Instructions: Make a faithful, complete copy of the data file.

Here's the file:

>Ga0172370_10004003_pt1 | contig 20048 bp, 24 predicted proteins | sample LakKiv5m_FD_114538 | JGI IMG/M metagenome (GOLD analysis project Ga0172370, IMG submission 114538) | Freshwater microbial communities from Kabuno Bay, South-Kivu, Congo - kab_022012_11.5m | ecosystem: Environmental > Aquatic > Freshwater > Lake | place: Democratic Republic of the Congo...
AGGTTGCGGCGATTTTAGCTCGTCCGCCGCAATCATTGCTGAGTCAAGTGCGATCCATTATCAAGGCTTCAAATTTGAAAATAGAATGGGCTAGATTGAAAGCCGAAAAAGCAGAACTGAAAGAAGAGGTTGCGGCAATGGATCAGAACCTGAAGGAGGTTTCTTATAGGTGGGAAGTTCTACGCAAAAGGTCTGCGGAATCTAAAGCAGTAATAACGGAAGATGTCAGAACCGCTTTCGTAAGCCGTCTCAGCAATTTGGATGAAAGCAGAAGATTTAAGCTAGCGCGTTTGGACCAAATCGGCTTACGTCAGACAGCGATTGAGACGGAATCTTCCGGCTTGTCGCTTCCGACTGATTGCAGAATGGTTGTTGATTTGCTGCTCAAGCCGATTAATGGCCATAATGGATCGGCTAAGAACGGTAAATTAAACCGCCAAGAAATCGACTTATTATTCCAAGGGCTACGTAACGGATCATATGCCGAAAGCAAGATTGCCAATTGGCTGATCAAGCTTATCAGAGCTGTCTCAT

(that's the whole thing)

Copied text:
>Ga0172370_10004003_pt1 | contig 20048 bp, 24 predicted proteins | sample LakKiv5m_FD_114538 | JGI IMG/M metagenome (GOLD analysis project Ga0172370, IMG submission 114538) | Freshwater microbial communities from Kabuno Bay, South-Kivu, Congo - kab_022012_11.5m | ecosystem: Environmental > Aquatic > Freshwater > Lake | place: Democratic Republic of the Congo...
AGGTTGCGGCGATTTTAGCTCGTCCGCCGCAATCATTGCTGAGTCAAGTGCGATCCATTATCAAGGCTTCAAATTTGAAAATAGAATGGGCTAGATTGAAAGCCGAAAAAGCAGAACTGAAAGAAGAGGTTGCGGCAATGGATCAGAACCTGAAGGAGGTTTCTTATAGGTGGGAAGTTCTACGCAAAAGGTCTGCGGAATCTAAAGCAGTAATAACGGAAGATGTCAGAACCGCTTTCGTAAGCCGTCTCAGCAATTTGGATGAAAGCAGAAGATTTAAGCTAGCGCGTTTGGACCAAATCGGCTTACGTCAGACAGCGATTGAGACGGAATCTTCCGGCTTGTCGCTTCCGACTGATTGCAGAATGGTTGTTGATTTGCTGCTCAAGCCGATTAATGGCCATAATGGATCGGCTAAGAACGGTAAATTAAACCGCCAAGAAATCGACTTATTATTCCAAGGGCTACGTAACGGATCATATGCCGAAAGCAAGATTGCCAATTGGCTGATCAAGCTTATCAGAGCTGTCTCAT